Investing/Tax Disclaimers

This site is for entertainment purposes only. Nothing I write here or in the comments can be considered advice or guidance for investment decisions or, for that matter, any other decisions.

For professional advice, you should always consult an investment advisor (who will charge you a >1% AUM fee) and/or accountant (who will charge you a many times what TurboTax will).

The financial world is a scary place. Unless you’ve gone through the rigorous Certified Financial Planner (CFP) requirements of finishing undergrad with any major and eventually passing an exam with a 69% pass rate, there is no way you would be able to do something as complicated as buy an index fund, hold it for 40 years, and retire. That is crazy talk! Further, financial planners bring to the table years of invaluable experience with high-cost investing, a proven strategy for producing negative alpha. What’s alpha? I have no idea what I’m talking about! Sometimes I just start referring to Greek letters at random. You’d have to be crazy to take investment or tax advice from a random internet stranger!

The reason why you can trust investment professionals such as CFP’s is because they are held to a high standard known as the “Fiduciary Standard”. Here’s a quote explaining this standard from the CFP’s own website (link):

“The fiduciary standard of care requires that a financial adviser act solely in the client’s best interest when offering personalized financial advice.”

Financial planners are legally obliged to put the client’s best interests first, which is precisely why they generally charge 1% assets under management fee for the services rendered. With a 5% expected gross return on investments and a 2% rate of inflation, that 1% fee is equal to 1/3 of the investor’s real return of 3%. On a $1M portfolio, the 1% AUM fee equates to a $10,000 annual fee in exchange for value added services such as rebalancing (a process which takes 30 seconds/year) and allocating your money in high cost mutual funds (a process guaranteed to produce negative alpha). Given the legal protections that investors have with this “Fiduciary Standard” law, it makes sense to trust everything that financial advisors tell you!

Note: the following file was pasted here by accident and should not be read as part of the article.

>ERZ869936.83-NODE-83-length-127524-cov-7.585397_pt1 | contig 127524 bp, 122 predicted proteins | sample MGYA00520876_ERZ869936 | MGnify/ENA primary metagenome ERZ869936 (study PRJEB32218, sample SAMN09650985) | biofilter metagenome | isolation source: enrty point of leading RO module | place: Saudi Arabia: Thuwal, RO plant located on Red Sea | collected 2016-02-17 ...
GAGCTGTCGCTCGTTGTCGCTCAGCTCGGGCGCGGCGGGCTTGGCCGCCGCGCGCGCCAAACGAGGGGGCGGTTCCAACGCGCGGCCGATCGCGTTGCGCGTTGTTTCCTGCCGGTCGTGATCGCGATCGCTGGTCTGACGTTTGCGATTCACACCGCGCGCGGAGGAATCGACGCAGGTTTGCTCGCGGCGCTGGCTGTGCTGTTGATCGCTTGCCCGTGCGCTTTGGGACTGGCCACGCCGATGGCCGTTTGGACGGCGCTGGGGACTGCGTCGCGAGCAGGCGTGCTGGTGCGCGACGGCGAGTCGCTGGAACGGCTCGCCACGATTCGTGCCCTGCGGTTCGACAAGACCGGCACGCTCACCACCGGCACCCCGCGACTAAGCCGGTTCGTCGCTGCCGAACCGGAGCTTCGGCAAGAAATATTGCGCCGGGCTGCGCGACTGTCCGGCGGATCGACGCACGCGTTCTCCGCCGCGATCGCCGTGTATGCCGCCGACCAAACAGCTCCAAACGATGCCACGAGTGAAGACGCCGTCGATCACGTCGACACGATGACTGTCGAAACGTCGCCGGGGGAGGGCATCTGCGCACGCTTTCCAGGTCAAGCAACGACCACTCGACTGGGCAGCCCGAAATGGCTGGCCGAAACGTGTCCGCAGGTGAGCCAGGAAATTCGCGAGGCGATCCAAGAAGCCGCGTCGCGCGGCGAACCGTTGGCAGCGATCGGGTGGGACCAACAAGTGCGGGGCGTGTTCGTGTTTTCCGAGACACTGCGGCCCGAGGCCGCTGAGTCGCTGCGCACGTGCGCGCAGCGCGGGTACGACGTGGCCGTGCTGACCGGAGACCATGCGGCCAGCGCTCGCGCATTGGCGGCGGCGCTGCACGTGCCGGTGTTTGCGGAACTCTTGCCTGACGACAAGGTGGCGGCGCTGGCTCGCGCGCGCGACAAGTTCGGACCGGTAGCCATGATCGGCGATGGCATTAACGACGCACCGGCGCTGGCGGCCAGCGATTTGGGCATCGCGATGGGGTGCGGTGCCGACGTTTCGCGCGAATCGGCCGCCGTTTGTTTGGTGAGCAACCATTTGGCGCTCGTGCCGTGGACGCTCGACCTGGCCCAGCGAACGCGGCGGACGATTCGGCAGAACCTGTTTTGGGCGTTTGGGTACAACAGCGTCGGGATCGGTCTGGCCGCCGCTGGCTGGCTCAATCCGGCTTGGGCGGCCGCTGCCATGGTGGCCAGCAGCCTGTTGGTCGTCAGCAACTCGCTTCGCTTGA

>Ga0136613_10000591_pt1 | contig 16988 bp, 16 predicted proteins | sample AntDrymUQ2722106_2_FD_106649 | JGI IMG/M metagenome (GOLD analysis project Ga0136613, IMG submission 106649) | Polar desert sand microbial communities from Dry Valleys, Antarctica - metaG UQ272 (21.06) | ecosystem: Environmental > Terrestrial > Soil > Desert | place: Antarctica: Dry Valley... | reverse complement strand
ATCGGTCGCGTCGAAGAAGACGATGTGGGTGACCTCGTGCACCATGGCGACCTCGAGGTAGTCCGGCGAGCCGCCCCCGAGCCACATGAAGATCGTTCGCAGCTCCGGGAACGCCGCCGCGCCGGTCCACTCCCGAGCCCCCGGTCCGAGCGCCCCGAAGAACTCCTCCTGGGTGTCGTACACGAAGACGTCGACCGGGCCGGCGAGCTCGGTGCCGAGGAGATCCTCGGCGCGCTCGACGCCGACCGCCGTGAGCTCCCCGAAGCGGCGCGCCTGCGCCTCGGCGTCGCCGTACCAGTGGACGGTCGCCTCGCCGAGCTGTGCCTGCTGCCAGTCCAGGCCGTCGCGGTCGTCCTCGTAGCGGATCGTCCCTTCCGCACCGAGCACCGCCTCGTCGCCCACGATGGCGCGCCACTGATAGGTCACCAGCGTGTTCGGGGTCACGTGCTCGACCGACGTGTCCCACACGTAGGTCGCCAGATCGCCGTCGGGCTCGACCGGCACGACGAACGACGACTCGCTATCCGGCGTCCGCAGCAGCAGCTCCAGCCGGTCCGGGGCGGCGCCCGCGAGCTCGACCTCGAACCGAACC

Let me repeat, you are incapable of doing any of this yourself. I am making a grievous mistake for not using investment professionals to manage my finances. DO NOT REPEAT MY SAME MISTAKES. As you can tell from my blog, the cumulative effects of being frugal, strategically thinking about my taxes, and choosing investments that cost me less than 0.065% in total asset management fees is proving to be a disastrous recipe. By exposing my own finances, I’m providing hilarious entertainment to you on how to best NOT manage your finances and investments and taxes.


Advertising Disclosure

While we’re on the topic of full disclosure, in April of 2017 I signed up for an affiliate account with Amazon (http://amzn.to/2oydeJr) to defray some of the cost of running this blog ($9/month for hosting + domain). I’d honestly prefer you to borrow books from the library rather than fill up landfills, but if you are going to buy crap anyway, if you use this link I get cash. And if you sign up for Personal Capital (which charges a 1% fee to invest your money but 0% to use their software) both you and I get $20. If you don’t like the idea of the 1% fee proposed by Personal Capital, politely decline their management services and continue to use their free software.

3 thoughts on “Disclaimers”

  1. Professor – Love the disclaimer section of your site. You had me rolling this morning. I will do my best NOT TO REPEAT YOUR MISTAKES of frugal living, optimizing taxes, saving, methodical low cost investing and patience.

    If you come to your senses and want the name of a good CFP, let me know. 🙂

  2. Frugal Professor,

    This comment is not about your disclaimers (which are hilarious), but rather an attempt to contact you since I couldn’t find another way. If there is another way, I’m sorry for not looking hard enough!

    My name is Joey, and I co-blog with my roommate at moneyandmegabytes.com, a blog about personal finance and computers. I also recently commented on your phones post, so thanks again for your responses!

    I was wondering if you would be willing to write a guest post for us. We’re a relatively young blog, so the celebrity appearance would really help us out. The topic can be anything of your choosing (tax optimization, investing, frugality, philosophy behind your approach, etc), or even an excerpt/preview of your upcoming book! Our target audience is grad students/young professionals, but really a lot of our readers are just family and friends. If you’re interested, please send me an email. We would be honored to have you guest post! Thanks for your time.


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